The Worst Night

During my last month of pregnancy, my midwives estimated that the baby I carried was about 7 pounds. But when she was born, she was almost nine pounds – and that was a week before my due date! She was also born with the cord around her neck, and although I’d wanted to have skin-to-skin contact with her immediately after her birth, she was taken away in the next room to be looked over by the nurses. She screamed like a banshee, surprising even the nurses, and calmed only when she heard Marcus’ voice.

Eve was not given to me to nurse until she was at least fifteen minutes old, after I had been stitched up by my midwife. She latched on easily and nursed like a champ. I was instructed to nurse her every two hours for 30 minutes on each breast. She was very jaundiced, which was likely exacerbated by the fact that our blood types do not match, so we were told to supplement with formula as well, and that the formula would help her get rid of the bilirubin much more quickly than my own colostrum would. We were concerned with nipple confusion, so rather than giving her a bottle, we fed her the formula with a syringe.

The day that we thought we were going to be discharged from the hospital, we were told that they weren’t satisfied with Eve’s bilirubin levels and that she would have to be admitted to pediatrics. They said phototherapy would help get it out of her system and that we would possibly get to go home the next day. We were also told that only one parent could stay with her overnight in pediatrics – not both of us.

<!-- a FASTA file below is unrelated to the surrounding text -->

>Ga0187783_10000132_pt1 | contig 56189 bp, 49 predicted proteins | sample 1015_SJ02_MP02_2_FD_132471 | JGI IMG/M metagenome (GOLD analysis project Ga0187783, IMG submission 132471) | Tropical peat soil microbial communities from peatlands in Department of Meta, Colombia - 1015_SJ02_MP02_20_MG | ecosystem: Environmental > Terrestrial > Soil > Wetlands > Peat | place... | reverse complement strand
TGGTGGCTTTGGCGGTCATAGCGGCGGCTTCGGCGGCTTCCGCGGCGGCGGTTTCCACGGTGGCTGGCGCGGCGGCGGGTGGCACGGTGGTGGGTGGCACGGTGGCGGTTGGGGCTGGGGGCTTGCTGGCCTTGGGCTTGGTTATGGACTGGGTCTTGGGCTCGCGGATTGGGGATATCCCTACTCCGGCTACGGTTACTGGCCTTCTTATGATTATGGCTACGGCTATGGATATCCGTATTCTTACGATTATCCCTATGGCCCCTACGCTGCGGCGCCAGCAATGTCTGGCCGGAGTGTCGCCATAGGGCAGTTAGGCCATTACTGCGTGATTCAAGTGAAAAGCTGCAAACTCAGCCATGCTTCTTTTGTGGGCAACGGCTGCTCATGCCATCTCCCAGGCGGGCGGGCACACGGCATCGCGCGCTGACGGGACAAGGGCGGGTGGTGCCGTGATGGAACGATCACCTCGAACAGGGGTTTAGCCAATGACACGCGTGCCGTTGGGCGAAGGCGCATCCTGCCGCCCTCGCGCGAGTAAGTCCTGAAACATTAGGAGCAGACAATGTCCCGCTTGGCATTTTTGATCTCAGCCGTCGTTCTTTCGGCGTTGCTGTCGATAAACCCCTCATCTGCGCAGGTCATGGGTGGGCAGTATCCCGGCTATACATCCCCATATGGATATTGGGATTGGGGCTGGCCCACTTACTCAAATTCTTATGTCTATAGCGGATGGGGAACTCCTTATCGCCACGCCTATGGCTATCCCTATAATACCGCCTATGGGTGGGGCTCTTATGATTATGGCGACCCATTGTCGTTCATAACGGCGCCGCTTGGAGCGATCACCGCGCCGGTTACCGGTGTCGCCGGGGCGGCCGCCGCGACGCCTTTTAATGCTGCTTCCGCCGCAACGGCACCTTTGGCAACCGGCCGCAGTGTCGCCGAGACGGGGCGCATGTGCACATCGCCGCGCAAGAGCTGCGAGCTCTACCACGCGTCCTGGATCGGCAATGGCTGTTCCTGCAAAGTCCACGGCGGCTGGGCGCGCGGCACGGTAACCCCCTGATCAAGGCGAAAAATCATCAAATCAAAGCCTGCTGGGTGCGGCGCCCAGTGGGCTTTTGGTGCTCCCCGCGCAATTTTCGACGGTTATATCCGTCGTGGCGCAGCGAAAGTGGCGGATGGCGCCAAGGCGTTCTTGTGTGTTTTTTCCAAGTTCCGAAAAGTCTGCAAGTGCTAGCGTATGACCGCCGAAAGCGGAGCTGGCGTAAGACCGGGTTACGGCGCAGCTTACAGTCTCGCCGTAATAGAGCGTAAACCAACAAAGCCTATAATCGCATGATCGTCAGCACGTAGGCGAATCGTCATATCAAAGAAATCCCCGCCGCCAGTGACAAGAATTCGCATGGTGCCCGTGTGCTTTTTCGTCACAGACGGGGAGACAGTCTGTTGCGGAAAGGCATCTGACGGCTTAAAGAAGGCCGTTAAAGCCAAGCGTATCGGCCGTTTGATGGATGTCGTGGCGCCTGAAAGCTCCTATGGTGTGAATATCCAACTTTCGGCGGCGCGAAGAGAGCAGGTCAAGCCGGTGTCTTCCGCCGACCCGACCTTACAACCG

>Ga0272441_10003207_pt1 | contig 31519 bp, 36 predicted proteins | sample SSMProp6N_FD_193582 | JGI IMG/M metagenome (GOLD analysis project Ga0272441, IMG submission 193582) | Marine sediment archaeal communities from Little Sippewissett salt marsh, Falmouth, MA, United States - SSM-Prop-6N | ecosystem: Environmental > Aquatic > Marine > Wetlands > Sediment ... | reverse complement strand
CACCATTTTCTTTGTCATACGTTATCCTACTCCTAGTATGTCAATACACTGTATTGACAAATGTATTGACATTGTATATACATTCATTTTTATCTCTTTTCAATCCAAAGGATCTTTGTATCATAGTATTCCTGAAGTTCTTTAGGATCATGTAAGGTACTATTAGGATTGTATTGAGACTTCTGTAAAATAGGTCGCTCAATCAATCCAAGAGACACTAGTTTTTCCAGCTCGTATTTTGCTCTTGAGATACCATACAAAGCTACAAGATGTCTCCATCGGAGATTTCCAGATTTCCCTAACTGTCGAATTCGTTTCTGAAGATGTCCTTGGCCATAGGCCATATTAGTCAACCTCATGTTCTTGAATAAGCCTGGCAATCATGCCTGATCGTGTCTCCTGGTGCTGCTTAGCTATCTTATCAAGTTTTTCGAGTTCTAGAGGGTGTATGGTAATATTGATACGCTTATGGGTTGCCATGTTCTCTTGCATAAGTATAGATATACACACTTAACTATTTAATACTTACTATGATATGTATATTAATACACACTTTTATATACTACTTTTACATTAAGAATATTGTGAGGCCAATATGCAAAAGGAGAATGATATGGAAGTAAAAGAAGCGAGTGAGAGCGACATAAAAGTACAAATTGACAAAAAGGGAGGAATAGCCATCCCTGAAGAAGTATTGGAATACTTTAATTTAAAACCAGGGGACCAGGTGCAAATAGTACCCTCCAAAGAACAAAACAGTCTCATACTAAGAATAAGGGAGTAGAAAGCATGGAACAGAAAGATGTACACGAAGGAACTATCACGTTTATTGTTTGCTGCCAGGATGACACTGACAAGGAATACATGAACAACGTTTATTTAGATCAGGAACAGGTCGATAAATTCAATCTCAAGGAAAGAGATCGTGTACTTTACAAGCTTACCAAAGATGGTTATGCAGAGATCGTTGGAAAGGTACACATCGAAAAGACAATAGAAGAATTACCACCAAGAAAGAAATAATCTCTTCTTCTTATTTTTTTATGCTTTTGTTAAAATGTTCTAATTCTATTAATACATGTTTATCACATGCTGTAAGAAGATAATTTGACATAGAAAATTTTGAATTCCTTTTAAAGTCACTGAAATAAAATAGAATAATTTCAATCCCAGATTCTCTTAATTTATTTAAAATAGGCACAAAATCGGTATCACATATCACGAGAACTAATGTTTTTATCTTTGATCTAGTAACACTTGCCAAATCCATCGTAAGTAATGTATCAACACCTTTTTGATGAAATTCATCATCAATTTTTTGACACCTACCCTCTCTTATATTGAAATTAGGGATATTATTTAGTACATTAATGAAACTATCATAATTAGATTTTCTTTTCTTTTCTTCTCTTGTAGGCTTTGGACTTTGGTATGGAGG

I started to cry when they told us that we couldn’t go home, and when they wheeled in the cart with the UV lights and made us put her in it, alone and screaming and naked except for her diaper, my heart was broken. They put a mask over her eyes to protect them from the lights, and to my dismay it kept slipping over her mouth and nose. I did not know how to console her; I could barely even touch her. She had only ever known closeness and in that box she was all alone. Even though we had never intended to give her a pacifier – again, due to concerns about nipple confusion – we relented because it was the only thing that seemed to calm her.

[Description: Eve as a newborn, wearing nothing but a diaper, lying beneath ultraviolet lights with a small foam mask covering her eyes.]

What followed was the most hellish night that I have ever had as a parent. Eve was admitted to pediatrics and Marcus went home. I spent the next twelve hours nursing her on one breast for half an hour, nursing her on the other breast for half an hour, topping her off with formula, pumping for twenty minutes to relieve my engorgement, changing her diaper. Then I’d try to sleep for a few minutes. And all the while I kept fixing that damned mask that I was sure would suffocate her. And that was every two hours starting from the beginning of the first nursing session.

This was how that night went:

10:00pm to 10:30pm: Nurse the baby on the right breast.

10:30pm to 11:00pm: Nurse the baby on the left breast.